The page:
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2011. Proposed Budget. Budget Challenges. Rising costs translating to higher prices charged to the City for operating supplies and services (1.5% was allocated for line item goods and services)

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  1. 2011 ProposedBudget

  2. Budget Challenges • Rising costs translating to higher prices charged to the City for operating supplies and services (1.5% was allocated for line item goods and services) • Increasing personnel costs –pension and health care. A wage freeze was instituted and no cost of living increases were granted for the second consecutive year. • Aging infrastructure (insufficient reserves)

  3. Capital Projects Fund Reserves

  4. Budget Challenges • Staff reductions proposed for 2011 (brings total staff reductions for the past three years to 5.5 positions or 7.25% of total staff) • Part-time police clerk • Need to balance expectations associated with resource allocations and service provision levels • Collapse in home prices leading to a decrease in the tax capacity over which the tax levy is spread (8.02%). • Levy limits • Declining revenue streams in building and development.

  5. Budget Challenges • Decreased level of investment interest earnings. • Continuing budget deficits at the state level resulting in non-payment of state aids to cities ($607,000). • $500,000 of annual expenditures associated with Federal and State mandates regarding maintenance of storm water system. • NPDES – National Pollutant Discharge Elimination System • SWPPP – Storm Water Pollution Prevention Program

  6. Revenue Trends – General Fund

  7. NMMA 2009 Tax Burden Per Capita

  8. History of Aids Received from the State of Minnesota2002-2011

  9. Tax Levy 2011

  10. General Fund Revenue Base Note: Fluctuations occur in revenue from other sources due to the uncertain nature of certain revenue streams such as building permit revenues, fines, etc. The years 2005-2009 reflect actual numbers and the years 2010-2011 reflect budgeted amounts. The City historically budgets conservatively for these revenue streams.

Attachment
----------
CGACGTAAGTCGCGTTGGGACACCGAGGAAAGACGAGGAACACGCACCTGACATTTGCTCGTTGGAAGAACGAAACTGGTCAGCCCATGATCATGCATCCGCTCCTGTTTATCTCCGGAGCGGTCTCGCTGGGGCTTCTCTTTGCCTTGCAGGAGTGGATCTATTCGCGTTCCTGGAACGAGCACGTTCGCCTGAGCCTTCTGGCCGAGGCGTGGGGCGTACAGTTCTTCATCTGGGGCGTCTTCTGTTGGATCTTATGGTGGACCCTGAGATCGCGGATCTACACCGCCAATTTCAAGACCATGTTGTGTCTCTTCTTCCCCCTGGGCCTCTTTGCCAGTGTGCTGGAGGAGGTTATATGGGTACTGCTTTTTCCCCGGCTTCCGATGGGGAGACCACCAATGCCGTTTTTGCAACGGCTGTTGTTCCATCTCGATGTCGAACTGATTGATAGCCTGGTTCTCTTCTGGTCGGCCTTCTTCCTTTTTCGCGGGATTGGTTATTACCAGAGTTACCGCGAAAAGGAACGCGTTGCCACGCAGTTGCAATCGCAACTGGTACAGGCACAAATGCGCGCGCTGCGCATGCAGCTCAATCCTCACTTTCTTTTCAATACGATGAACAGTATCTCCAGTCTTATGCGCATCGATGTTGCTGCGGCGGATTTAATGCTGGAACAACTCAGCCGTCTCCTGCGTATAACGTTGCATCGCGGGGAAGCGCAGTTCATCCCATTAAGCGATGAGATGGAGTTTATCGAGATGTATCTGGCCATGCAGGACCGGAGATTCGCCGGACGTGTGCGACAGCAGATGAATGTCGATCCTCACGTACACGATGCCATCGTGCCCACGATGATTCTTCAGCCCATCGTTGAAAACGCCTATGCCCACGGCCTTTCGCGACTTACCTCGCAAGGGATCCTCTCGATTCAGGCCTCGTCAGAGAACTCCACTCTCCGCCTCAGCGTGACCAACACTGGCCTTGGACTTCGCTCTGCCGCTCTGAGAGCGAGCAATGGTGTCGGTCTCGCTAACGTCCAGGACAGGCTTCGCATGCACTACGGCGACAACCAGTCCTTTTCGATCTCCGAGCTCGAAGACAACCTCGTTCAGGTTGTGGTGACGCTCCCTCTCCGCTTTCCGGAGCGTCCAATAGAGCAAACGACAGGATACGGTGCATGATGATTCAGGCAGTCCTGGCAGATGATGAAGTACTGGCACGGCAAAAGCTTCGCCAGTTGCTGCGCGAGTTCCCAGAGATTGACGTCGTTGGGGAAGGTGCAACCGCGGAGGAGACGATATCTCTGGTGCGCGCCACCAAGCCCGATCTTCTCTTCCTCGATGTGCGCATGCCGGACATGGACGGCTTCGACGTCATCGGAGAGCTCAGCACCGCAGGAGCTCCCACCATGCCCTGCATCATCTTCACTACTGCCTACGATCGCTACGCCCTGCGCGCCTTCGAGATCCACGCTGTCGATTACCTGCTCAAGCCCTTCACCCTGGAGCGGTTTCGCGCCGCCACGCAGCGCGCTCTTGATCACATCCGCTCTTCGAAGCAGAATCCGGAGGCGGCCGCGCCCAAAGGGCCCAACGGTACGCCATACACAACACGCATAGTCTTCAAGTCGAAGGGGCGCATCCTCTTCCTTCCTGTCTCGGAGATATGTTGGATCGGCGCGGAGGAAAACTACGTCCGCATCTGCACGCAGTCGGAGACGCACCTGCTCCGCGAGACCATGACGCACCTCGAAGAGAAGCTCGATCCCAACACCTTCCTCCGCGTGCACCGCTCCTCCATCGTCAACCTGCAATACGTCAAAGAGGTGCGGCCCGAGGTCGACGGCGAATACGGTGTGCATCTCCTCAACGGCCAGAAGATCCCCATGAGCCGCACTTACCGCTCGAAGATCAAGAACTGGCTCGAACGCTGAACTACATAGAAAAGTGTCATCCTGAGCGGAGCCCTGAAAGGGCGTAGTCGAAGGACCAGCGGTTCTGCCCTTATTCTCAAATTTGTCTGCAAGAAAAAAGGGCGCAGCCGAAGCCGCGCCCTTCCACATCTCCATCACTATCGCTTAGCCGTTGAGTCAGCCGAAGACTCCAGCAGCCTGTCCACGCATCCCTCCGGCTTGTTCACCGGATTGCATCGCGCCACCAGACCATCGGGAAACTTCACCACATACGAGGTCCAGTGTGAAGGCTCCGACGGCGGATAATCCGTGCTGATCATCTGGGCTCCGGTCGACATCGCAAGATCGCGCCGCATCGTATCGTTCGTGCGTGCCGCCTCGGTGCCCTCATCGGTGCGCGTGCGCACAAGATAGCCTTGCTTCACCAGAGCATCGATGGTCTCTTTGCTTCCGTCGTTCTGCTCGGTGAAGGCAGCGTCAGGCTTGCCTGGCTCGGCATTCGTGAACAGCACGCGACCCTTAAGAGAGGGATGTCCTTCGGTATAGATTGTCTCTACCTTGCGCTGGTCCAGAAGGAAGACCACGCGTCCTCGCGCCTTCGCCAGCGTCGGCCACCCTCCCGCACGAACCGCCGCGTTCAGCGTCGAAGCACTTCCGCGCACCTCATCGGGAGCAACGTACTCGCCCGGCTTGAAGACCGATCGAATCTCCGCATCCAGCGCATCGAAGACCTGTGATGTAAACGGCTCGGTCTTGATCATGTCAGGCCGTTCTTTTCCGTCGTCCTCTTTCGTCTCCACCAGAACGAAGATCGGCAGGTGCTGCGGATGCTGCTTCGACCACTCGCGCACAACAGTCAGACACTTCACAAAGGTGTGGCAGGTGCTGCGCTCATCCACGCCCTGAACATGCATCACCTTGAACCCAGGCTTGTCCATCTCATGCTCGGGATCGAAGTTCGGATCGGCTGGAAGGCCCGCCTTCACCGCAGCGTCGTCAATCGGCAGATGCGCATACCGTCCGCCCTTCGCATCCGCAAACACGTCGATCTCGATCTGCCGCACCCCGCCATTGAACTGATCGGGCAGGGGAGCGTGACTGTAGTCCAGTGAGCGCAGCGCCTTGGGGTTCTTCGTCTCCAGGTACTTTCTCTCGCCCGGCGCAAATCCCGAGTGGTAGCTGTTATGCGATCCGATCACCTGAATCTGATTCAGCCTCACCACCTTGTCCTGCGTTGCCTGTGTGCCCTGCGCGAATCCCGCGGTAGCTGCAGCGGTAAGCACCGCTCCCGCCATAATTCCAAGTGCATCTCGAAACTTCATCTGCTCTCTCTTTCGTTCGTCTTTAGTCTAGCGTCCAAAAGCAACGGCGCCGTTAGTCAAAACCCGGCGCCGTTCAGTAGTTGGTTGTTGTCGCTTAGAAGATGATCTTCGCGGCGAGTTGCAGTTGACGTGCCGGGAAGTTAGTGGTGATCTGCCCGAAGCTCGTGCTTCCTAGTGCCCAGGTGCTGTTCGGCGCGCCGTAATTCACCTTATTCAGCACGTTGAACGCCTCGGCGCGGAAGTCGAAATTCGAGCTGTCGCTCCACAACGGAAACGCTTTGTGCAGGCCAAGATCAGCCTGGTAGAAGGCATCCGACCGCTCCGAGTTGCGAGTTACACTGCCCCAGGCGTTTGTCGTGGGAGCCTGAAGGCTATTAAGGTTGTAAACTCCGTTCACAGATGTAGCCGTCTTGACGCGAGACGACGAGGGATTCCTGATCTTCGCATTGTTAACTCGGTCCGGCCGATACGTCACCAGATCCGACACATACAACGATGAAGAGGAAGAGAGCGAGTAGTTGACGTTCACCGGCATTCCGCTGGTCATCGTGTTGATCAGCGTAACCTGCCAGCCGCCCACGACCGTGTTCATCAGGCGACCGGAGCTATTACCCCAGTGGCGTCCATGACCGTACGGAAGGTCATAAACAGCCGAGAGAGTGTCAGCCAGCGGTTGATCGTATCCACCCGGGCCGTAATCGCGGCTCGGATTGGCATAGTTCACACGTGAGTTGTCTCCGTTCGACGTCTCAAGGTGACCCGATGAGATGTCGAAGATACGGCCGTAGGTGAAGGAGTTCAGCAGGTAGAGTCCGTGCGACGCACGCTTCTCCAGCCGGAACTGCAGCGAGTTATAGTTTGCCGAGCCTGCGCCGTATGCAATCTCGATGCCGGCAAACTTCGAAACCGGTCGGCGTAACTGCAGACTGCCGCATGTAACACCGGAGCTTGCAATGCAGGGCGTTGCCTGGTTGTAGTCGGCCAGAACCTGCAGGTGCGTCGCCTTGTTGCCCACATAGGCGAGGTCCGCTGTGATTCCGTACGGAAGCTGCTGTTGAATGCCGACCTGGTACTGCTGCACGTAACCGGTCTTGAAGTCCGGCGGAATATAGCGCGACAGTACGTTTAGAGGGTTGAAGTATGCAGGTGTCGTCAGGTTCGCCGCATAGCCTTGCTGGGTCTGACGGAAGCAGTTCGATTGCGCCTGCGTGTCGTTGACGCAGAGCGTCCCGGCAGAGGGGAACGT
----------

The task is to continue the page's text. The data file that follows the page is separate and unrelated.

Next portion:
11. Levy Increases for Hennepin County Cities This chart represents the proposed levies for 42 cities in Hennepin County. The range of responses is from (10.497%) to 14.936%, with the average increase being 2.011%.

  12. Hennepin County Proposed Levy Increases for Cities % Total Levy Increase City2009 to 2010 St. Anthony 2.682% New Hope 2.867% Brooklyn Center 3.209% Minnetonka 3.532% Brooklyn Park 4.296% Crystal 4.321% Wayzata 4.872% St. Louis Park 4.883% Excelsior 5.000% Maple Grove 5.536% Osseo 6.568% Richfield 6.816% Minneapolis 7.282% Rogers 9.560% % Total Levy Increase City2009 to 2010 Dayton (10.497%) Independence (10.406%) Plymouth (0.844%) Bloomington (0.120%) Maple Plain 0.029% Robbinsdale 0.333% Golden Valley 1.480% Orono 1.737% Deephaven 1.954% Mound 1.992% Hopkins 2.143% Edina 2.337% Corcoran 2.499% Medina 2.500% Champlin 2.664% Source: Hennepin County Taxpayer Services

  13. Estimated City Tax Burden on an Average Home in Champlin

  14. 83% of General Fund Revenues are derived from Taxes GeneralFund Revenues

  15. General Fund Expenditures By Type 2011 Budget

  16. General Fund Expenditures By Function 2011 Budget

  17. Monthly Tax Supported Services by Department

  18. School District EXAMPLE: $456.44 (20%) Property Tax on an $190,000 Champlin Home is $2,283,04 (100%) Hennepin County $878.75 (38%) RETURNED AS SERVICES $744.76 Special Taxing Districts • Recreation • programs • Bldg & health • inspections • Other City • services • Police & fire • protection • Street • maintenance • & plowing • Parks & trails City of Champlin $203.09 (9%) $744.76 (33%) CITY OF CHAMPLINWho gets your property tax dollars? Based on Proposed 2011 tax rates

  19. Where Your Tax Dollar Goes (Based on Proposed 2011 Tax Rates)

  20. BUDGET SUMMARY • 1.01% increase in personnel compensation includes: • Wage freeze for City staff (Wage freeze was also in place for 2010) • An increase in the City’s contribution rate to PERA passed by the legislature in 2005 • Reduction in staff of 0.5 FTE’s (5.5 FTE’s over the past three years) • .5 Police Clerk • A reallocation of funding from supplies and services to personnel • An increase in the City’s contribution to health insurance.

  21. Infrastructure Replacement Program • Budget provides $525,000 for streets • Budget provides $450,000 for parks • Budget provides $265,000 for capital equipment replacement • Budget provides $50,000 for Ice Forum • Budget provides $50,000 for storm sewer

  22. (.06%) or ($6,222) Non-Personnel Adjustment. • Total Increase in the General Fund totaling $69,152 (0.75%) • Provides for an increase of 2.97% in the net tax levy (1/2 of the cut in Market Value Homestead Credit from the State) which equates an increase in taxes of $20 for the median house value of $190,000.

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